Tag Archives: charter schools in New Orleans

NEW study released: Are charter schools more intensely segregated?

We are honored today to release a new study entitled Choice without inclusion?: Comparing the intensity of racial segregation in charters and public schools at the local, state and national levels that examines segregation in the entire universe of US public and charter schools. In its landmark Brown v. Board of Education decision in 1954 [1], the United States Supreme Court powerfully

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Ideology at work: The politics of school choice research

Ever wonder why a lion’s share of positive (non-peer reviewed) findings about school choice come from certain places? We take on that question in our new piece published in the 2nd edition of the Handbook of Research on School Choice. To conceptualize the politics of research on school choice, it is important to discuss the politics of market-based approaches within

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State Takeover Failure: Financial Mismanagement & Student Harm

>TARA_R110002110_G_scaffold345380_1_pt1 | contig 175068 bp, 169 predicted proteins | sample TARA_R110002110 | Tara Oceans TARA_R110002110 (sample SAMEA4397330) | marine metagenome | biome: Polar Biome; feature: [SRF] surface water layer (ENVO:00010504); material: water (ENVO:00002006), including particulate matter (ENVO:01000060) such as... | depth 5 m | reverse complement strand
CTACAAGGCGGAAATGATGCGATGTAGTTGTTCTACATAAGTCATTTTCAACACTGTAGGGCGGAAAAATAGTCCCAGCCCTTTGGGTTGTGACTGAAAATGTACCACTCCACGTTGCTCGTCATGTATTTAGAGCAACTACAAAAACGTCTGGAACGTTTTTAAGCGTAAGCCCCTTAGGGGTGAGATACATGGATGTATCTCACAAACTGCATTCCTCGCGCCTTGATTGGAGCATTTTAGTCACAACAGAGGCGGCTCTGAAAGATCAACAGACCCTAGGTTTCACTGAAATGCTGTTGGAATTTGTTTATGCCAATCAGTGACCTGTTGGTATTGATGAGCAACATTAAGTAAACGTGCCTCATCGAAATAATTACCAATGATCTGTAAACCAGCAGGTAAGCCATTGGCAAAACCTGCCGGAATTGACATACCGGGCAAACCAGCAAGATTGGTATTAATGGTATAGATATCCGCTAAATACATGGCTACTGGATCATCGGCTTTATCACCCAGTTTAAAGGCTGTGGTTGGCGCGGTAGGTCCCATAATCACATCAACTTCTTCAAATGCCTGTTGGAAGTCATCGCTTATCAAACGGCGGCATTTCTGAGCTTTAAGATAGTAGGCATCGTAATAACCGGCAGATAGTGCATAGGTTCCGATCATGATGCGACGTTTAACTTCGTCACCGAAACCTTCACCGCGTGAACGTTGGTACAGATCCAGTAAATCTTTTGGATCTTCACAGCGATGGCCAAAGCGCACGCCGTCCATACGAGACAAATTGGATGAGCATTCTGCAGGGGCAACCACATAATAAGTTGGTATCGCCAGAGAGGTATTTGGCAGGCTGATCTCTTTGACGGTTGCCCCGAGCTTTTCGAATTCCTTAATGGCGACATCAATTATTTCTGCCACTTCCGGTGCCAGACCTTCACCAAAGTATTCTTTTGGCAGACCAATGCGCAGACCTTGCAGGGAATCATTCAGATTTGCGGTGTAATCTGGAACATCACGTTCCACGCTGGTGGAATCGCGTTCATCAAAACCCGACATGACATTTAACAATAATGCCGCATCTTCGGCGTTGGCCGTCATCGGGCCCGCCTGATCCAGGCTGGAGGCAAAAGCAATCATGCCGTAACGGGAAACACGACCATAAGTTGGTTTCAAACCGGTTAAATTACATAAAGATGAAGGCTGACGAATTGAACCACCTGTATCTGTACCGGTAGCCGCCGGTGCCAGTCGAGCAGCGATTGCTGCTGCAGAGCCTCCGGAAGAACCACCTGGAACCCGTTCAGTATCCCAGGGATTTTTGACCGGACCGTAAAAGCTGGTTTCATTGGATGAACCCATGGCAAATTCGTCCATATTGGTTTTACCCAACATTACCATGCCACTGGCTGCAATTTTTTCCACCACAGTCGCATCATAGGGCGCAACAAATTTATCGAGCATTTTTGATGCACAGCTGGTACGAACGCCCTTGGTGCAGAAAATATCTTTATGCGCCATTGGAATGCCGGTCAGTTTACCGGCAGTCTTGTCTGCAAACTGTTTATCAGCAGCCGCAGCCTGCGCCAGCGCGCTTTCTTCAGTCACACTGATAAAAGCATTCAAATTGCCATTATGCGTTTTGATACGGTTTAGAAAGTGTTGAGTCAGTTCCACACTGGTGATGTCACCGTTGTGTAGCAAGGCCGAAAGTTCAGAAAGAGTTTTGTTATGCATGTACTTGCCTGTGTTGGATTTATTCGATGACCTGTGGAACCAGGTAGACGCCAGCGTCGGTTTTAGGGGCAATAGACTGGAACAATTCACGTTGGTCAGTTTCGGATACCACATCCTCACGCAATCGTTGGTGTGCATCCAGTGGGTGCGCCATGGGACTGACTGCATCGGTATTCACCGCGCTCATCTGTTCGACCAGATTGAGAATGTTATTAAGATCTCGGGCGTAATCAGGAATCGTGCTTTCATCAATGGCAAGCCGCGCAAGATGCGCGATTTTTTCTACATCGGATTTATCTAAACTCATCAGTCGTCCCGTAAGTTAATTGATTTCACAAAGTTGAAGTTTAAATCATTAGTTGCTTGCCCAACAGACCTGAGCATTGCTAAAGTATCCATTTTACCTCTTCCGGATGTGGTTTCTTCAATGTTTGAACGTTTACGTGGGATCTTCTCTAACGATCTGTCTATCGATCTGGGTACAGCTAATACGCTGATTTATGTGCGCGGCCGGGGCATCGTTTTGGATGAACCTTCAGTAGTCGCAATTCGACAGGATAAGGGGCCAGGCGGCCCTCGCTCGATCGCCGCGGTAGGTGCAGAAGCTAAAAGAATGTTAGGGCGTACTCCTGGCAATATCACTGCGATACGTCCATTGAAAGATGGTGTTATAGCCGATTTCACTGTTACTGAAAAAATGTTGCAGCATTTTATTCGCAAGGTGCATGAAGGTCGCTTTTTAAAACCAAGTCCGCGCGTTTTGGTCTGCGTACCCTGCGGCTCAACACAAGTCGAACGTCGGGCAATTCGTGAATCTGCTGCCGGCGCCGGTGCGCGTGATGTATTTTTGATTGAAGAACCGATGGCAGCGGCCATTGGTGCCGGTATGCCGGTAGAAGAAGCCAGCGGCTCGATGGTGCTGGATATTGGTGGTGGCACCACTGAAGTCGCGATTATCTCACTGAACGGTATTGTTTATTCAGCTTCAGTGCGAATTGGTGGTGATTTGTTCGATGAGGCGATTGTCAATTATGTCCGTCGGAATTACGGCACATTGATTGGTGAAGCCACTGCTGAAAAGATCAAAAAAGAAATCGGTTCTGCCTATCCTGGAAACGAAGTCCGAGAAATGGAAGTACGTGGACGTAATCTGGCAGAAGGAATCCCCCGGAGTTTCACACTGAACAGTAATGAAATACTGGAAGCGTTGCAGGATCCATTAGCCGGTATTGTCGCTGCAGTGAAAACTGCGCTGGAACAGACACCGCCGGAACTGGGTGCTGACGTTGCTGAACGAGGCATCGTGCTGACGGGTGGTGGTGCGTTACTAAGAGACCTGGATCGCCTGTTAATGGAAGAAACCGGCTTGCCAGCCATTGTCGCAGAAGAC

Today the Center for Popular Democracy is releasing the report State Takeovers of Low-Performing Schools: A Record of Academic Failure, Financial Mismanagement & Student Harm. The report is an important compendium of information about hostile state takeovers of urban schools. The Center for Popular Democracy is, a high-impact national organization that builds organizing power to transform the local and state policy

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Discussing Charters, Teach For America, and more on @RickSmithShow

On the Rick Smith Show we discussed charters, privatization, New Orleans ed reform and more. Karran Harper Royal and Julian Vasquez Heilig joined Rick Smith to discuss our endangered public education system, the reach of the flawed “educational reform” movement in New Orleans and elsewhere, and ideas about how public schools can be improved and can be saved from privatization. Julian

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Flood of Lies: Education reform crescendo at #Katrina10

Has the flood of lies about education reform reached a crescendo 10 years post Katrina? The news media (and President Obama) has mostly spun a narrative of “improvement” and “real progress” post Katrina. However, there are several notable stories out this week that are providing counternarrative. I will begin with a look at the national and national comparative data for Louisiana and the

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